“People should be patient,” Hager said. “This may take a week to ten days. We’re flushing as fast as we can.”


He also noted the disinfectant used in the Minot water supply is the same as that used by the Upper Souris Water District.


The cost for the new water will be shared among all System I members at this time. The contract with NAWS and the city of Minot calls for a charge of $2.20 per 1000 gallons purchased. “Everyone [on System I] will benefit,” Hager said. “This frees up more gallons at our Kenmare water treatment plant for use during peak times.”


For now, Hager estimated an increase of $3.50 per month for most customers. The rates may be re-evaluated and adjusted after more customers are added along the line, and then again after water can be supplied by the Missouri River, treated, and distributed throughout the NAWS system.


Hager emphasized that Upper Souris Water District customers would continue seeing the same service and attention to water quality matters they’ve been experiencing.


“We’re doing everything right now the same as we’ve been doing, plus buying water,” said Hager. “When we can use Lake Sakakawea water, that will supply 100 percent of our needs, and we may see a cost savings at that point.”


U.S. Senator Byron Dorgan of North Dakota sent his congratulations for another successful NAWS connection. Dorgan serves as Chairman of the Senate Energy and Water Appropriations Subcommittee, with a total of $25.84 million approved in the past three years specifically to fund construction on the NAWS project.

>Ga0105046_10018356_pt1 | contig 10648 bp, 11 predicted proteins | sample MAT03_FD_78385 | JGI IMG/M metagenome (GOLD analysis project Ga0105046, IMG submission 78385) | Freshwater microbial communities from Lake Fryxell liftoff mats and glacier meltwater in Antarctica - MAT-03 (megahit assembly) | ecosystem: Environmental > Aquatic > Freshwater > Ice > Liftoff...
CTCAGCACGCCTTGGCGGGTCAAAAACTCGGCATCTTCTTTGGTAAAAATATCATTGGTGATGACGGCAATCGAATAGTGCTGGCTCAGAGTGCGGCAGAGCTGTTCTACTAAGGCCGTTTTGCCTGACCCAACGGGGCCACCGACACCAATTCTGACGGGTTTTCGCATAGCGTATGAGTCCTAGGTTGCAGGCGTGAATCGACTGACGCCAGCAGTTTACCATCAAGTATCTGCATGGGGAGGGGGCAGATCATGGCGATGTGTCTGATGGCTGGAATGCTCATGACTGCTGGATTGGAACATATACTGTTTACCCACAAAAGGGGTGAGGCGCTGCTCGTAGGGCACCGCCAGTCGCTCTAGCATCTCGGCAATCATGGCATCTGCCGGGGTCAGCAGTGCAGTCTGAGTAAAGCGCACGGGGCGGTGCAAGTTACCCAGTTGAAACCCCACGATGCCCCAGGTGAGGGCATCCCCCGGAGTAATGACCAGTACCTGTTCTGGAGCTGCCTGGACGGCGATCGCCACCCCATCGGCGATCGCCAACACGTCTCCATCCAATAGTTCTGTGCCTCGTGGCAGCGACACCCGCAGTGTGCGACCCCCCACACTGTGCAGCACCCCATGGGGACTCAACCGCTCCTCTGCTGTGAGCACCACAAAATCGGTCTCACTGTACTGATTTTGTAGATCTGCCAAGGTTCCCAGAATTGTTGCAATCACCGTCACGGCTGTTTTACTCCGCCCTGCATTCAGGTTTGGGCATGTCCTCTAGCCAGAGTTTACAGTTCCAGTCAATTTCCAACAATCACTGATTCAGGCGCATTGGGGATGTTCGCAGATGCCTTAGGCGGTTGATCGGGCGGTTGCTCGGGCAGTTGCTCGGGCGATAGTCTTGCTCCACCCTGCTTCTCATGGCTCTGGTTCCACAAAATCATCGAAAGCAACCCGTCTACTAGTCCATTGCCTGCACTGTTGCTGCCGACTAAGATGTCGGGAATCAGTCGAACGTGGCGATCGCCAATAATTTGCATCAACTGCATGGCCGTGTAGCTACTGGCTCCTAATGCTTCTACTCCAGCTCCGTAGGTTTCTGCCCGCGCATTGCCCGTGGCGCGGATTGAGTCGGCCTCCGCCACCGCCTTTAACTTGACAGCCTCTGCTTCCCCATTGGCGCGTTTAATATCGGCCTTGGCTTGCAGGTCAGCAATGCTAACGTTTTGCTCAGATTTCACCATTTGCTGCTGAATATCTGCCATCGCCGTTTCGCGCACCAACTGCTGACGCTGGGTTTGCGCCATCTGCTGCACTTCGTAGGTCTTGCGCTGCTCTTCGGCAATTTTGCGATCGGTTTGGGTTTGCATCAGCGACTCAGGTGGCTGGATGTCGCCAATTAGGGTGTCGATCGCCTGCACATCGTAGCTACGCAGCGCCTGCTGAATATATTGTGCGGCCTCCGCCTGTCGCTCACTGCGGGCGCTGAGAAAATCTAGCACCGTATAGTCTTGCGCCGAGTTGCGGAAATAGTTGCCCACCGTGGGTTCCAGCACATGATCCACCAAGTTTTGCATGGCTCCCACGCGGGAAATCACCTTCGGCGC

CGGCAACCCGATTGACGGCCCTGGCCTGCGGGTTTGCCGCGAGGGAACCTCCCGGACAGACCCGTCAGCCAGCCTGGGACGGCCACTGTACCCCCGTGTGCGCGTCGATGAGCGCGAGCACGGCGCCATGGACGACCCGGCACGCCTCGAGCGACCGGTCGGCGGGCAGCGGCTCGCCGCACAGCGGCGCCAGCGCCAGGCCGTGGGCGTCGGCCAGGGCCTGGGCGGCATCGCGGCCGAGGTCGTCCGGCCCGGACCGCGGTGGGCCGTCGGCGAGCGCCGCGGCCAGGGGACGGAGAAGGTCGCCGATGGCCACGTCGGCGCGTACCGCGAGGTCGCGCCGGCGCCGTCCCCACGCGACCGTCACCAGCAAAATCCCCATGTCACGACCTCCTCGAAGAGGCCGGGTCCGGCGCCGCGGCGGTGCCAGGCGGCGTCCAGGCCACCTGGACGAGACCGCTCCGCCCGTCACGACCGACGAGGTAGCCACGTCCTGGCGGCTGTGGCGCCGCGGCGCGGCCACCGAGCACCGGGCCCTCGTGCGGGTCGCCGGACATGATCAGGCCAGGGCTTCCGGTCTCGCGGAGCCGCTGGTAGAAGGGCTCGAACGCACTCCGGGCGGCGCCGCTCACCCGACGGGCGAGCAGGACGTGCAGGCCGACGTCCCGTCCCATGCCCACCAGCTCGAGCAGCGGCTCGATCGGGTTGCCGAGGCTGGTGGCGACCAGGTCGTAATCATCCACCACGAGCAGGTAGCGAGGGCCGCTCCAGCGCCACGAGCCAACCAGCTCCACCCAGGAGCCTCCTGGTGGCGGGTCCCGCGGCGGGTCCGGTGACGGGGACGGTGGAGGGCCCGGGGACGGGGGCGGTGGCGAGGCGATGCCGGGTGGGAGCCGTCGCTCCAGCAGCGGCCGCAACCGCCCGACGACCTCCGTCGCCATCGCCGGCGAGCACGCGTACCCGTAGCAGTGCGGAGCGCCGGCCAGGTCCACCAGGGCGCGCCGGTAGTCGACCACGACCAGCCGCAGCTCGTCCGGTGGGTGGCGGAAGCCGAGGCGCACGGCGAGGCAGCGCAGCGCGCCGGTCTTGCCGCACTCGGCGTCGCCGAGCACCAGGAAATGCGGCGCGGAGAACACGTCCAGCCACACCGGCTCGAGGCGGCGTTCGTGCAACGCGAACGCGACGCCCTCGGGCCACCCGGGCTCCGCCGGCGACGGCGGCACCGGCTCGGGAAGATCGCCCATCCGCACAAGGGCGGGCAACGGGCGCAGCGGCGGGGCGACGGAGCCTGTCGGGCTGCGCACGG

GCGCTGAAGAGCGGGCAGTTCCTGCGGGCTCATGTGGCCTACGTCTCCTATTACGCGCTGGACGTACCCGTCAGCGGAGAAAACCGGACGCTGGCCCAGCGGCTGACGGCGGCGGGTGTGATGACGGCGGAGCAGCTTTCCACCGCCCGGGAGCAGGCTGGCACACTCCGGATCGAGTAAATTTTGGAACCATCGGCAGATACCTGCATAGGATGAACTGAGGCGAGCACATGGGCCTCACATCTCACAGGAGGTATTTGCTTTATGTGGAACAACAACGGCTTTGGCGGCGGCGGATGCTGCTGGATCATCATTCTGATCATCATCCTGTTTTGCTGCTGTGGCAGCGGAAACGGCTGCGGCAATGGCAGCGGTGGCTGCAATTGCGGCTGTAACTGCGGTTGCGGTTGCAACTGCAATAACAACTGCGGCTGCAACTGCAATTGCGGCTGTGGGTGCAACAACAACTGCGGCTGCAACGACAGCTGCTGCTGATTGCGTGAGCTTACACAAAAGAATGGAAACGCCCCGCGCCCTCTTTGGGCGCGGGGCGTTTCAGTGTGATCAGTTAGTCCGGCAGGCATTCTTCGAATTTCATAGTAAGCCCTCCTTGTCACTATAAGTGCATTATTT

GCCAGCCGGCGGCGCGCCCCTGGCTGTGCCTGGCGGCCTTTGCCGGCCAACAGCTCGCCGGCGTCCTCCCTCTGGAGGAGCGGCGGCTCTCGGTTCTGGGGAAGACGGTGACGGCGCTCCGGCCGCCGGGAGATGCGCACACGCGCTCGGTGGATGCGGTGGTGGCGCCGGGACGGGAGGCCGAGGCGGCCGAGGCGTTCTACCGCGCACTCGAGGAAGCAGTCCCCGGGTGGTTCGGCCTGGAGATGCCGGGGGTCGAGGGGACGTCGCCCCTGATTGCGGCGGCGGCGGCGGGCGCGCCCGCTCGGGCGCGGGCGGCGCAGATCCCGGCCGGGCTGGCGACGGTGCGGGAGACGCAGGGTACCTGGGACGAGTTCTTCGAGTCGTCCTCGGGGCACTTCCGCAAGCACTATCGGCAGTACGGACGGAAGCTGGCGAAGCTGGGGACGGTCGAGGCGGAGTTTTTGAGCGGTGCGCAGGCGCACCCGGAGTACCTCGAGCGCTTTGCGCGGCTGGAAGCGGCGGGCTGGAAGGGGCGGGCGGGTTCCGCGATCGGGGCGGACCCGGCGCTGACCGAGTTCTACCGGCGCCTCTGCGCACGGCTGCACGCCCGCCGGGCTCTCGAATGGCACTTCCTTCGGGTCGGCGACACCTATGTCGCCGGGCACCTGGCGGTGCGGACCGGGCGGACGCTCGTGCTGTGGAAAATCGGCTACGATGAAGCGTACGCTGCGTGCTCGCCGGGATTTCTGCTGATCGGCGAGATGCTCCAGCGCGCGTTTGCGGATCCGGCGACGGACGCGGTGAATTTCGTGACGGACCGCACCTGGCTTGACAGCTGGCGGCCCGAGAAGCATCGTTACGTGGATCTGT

“The funding we’ve been able to direct to the Garrison Diversion and NAWS has allowed us to make some exciting progress on the rural water supply in North Dakota,” Dorgan said. “The completion of this latest component of NAWS will be a great benefit for those who live in the Donnybrook and Tolley area. This is an investment in the region that is welcome news during Christmas week.


The connection between NAWS and the Upper Souris Water District provided another visible sign of progress for the project. In addition to the pipeline segment completed between Berthold and Kenmare earlier this year and the connection to NAWS established for the municipal supply in Kenmare, a million gallon NAWS storage tank was under construction east of Kenmare at a cost of $1.841 million, and several miles of pipeline were laid on the Mohall-Sherwood-All Seasons segment at a cost of $5.114 million and on the All Seasons-Upham segment at a cost of $680,000.


Once those segments are completed next year, water from the city of Minot will flow through the entire northern tier of the system until Lake Sakakawea water is available. Design and construction of a water treatment plant for the NAWS project is on hold until a lawsuit filed by the Province of Manitoba and the State of Missouri is settled in federal court. Currently, the judge assigned to the case is reviewing final statements and additional information regarding placement of pipeline in specific areas.


Hager told his customers to expect to see clearer water flowing from their taps within the next few days. “I’m told it will even make good coffee,” he said.